Article 3 Reads 8 Citations Influence of Silica Fume Addition in the Long-Term Performance of Sustainable Cement Grouts for Micropiles Exposed to a ... José Marcos Ortega, María Dolores Esteban, Raúl Rubén Rodríg... Published: 02 August 2017
Materials, doi: 10.3390/ma10080890
DOI See at publisher website PubMed View at PubMed ABS Show/hide abstract
At present, sustainability is of major importance in the cement industry, and the use of additions such as silica fume as clinker replacement contributes towards that goal. Special foundations, and particularly micropiles, are one of the most suitable areas for the use of sustainable cements. The aim of this research is to analyse the effects in the very long-term (for 600 days) produced by sulphate attack in the microstructure of grouts for micropiles in which OPC (ordinary Portland cement) has been replaced by 5% and 10% silica fume. This line of study is building on a previous work, where these effects were studied in slag and fly ash grouts. Grouts made using a commercial sulphate-resisting Portland cement were also studied. The non-destructive impedance spectroscopy technique, mercury intrusion porosimetry, and Wenner resistivity testing were used. Mass variation and the compressive strength have also been analysed. Apparently, impedance spectroscopy is the most suitable technique for studying sulphate attack development. According to the results obtained, grouts for micropiles with a content of silica fume up to 10% and exposed to an aggressive sulphate medium, have a similar or even better behaviour in the very long-term, compared to grouts prepared using sulphate-resisting Portland cement.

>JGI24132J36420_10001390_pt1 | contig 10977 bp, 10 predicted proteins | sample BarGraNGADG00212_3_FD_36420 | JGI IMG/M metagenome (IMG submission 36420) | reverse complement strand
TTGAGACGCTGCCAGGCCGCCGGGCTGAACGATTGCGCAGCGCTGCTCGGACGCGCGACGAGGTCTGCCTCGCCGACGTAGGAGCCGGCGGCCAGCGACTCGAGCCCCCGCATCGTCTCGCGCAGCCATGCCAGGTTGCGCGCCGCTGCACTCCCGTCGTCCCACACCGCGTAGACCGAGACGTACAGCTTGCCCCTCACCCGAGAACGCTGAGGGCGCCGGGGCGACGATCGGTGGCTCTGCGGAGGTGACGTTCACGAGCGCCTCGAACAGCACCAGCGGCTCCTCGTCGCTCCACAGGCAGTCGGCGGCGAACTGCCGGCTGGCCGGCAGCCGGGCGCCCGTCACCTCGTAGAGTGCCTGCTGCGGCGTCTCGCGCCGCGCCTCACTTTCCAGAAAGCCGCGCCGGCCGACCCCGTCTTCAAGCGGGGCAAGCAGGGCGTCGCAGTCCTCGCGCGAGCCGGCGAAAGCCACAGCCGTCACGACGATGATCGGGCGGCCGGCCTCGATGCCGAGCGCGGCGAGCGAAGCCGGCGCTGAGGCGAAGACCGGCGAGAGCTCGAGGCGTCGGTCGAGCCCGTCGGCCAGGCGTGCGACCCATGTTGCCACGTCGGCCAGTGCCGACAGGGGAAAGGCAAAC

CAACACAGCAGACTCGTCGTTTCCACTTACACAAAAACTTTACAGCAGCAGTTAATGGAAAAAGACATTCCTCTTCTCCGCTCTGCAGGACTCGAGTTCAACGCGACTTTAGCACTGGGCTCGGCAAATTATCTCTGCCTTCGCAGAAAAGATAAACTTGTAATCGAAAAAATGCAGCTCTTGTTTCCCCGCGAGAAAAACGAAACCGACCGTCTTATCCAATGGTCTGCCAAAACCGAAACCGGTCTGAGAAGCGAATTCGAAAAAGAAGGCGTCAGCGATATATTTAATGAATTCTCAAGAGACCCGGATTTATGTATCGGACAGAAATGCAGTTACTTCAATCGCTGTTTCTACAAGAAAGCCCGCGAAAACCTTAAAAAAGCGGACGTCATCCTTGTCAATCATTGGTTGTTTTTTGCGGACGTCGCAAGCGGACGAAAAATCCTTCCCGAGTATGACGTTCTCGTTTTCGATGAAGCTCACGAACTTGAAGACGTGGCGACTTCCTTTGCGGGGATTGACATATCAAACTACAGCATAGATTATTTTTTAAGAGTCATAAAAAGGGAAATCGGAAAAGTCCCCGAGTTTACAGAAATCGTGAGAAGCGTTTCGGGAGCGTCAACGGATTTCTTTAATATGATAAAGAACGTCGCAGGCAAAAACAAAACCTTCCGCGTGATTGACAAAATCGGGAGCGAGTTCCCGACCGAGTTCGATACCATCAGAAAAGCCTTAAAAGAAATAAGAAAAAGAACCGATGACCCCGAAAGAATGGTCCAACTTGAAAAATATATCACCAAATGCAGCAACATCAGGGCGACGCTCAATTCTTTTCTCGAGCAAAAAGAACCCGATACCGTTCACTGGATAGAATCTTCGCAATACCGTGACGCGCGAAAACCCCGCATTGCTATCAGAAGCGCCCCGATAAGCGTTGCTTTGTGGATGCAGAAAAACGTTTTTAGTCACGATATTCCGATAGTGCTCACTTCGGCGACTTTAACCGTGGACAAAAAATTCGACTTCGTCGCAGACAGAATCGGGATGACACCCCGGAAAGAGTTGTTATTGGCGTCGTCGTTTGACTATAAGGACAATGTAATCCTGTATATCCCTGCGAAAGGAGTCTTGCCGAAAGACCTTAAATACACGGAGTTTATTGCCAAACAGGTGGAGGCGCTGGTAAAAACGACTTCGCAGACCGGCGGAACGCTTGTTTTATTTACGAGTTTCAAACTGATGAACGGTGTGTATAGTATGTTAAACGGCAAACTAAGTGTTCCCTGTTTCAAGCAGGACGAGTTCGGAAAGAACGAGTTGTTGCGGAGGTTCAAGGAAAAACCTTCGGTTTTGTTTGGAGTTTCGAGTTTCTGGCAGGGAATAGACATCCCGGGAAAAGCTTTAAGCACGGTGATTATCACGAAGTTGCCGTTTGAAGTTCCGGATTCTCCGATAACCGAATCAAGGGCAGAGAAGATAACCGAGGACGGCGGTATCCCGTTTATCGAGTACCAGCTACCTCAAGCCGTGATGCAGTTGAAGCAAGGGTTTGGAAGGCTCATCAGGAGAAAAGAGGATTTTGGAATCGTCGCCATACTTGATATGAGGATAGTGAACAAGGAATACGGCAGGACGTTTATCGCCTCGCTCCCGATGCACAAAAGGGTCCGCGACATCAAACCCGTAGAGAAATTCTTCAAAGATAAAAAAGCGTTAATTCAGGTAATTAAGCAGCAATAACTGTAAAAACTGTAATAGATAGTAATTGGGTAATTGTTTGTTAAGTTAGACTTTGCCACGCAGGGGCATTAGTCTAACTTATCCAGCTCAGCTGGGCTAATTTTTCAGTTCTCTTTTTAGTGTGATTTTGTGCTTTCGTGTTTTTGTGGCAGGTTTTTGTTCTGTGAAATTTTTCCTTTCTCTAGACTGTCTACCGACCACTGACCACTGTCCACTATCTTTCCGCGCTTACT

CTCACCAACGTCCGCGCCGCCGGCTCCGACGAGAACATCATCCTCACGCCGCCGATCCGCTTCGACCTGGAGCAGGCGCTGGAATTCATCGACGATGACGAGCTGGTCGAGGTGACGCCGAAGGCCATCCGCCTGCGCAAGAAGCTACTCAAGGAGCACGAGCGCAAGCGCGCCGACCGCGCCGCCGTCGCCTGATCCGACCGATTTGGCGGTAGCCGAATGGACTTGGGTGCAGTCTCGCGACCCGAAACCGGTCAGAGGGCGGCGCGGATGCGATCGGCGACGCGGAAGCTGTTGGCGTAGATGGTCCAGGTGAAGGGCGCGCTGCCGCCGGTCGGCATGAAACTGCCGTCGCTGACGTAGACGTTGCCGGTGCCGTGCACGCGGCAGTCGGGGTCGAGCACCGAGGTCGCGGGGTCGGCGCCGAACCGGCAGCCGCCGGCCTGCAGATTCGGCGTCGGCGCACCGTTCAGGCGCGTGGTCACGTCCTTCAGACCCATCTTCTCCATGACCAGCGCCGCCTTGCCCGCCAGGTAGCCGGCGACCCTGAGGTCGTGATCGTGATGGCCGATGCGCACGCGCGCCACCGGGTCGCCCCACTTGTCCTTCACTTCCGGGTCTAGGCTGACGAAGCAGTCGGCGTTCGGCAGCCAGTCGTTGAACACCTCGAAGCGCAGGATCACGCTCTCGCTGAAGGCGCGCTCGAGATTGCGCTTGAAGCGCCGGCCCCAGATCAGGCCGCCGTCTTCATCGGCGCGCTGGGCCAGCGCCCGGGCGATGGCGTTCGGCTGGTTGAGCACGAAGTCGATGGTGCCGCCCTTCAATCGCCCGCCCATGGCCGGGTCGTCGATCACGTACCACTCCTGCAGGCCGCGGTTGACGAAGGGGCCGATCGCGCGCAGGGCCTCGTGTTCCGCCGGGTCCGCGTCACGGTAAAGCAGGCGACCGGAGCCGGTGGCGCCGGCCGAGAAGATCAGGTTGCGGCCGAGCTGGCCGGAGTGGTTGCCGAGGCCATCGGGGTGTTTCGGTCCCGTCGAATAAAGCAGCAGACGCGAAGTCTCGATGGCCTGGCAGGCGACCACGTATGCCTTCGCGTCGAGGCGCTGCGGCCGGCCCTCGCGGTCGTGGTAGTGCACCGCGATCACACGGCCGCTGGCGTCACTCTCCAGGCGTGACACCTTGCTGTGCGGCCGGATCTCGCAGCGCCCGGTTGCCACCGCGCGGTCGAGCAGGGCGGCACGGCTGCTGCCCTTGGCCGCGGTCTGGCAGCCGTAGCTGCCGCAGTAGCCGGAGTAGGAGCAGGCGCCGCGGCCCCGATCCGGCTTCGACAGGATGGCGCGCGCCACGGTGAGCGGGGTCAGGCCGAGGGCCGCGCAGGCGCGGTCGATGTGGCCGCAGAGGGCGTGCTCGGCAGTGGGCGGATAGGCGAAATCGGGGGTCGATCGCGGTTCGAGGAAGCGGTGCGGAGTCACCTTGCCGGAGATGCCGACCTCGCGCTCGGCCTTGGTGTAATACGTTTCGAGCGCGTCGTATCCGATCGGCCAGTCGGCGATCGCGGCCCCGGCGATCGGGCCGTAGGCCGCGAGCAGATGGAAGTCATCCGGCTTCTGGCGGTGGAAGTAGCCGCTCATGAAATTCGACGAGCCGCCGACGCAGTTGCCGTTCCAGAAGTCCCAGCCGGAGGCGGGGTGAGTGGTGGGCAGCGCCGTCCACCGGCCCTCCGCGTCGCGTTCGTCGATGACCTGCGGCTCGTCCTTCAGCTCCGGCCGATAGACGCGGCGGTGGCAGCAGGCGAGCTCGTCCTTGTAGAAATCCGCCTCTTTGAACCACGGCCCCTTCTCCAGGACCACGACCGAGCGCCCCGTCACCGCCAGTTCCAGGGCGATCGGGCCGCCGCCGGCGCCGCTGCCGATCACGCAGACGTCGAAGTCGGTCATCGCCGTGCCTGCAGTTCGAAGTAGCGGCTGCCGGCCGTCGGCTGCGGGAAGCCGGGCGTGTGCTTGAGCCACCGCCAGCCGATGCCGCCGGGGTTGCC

Article 1 Read 12 Citations Long-Term Behaviour of Fly Ash and Slag Cement Grouts for Micropiles Exposed to a Sulphate Aggressive Medium José Marcos Ortega, María Dolores Esteban, Raúl Rubén Rodríg... Published: 30 May 2017
Materials, doi: 10.3390/ma10060598
DOI See at publisher website ABS Show/hide abstract
Nowadays, one of the most popular ways to get a more sustainable cement industry is using additions as cement replacement. However, there are many civil engineering applications in which the use of sustainable cements is not extended yet, such as special foundations, and particularly micropiles, even though the standards do not restrict the cement type to use. These elements are frequently exposed to the sulphates present in soils. The purpose of this research is to study the effects in the very long-term (until 600 days) of sulphate attack in the microstructure of micropiles grouts, prepared with ordinary Portland cement, fly ash and slag commercial cements, continuing a previous work, in which these effects were studied in the short-term. The microstructure changes have been analysed with the non-destructive impedance spectroscopy technique, mercury intrusion porosimetry and the “Wenner” resistivity test. The mass variation and the compressive strength have also been studied. The impedance spectroscopy has been the most sensitive technique for following the sulphate attack process. Considering the results obtained, micropiles grouts with slag and fly ash, exposed to an aggressive medium with high content of sulphates, have shown good behaviour in the very long-term (600 days) compared to grouts made with OPC.
Top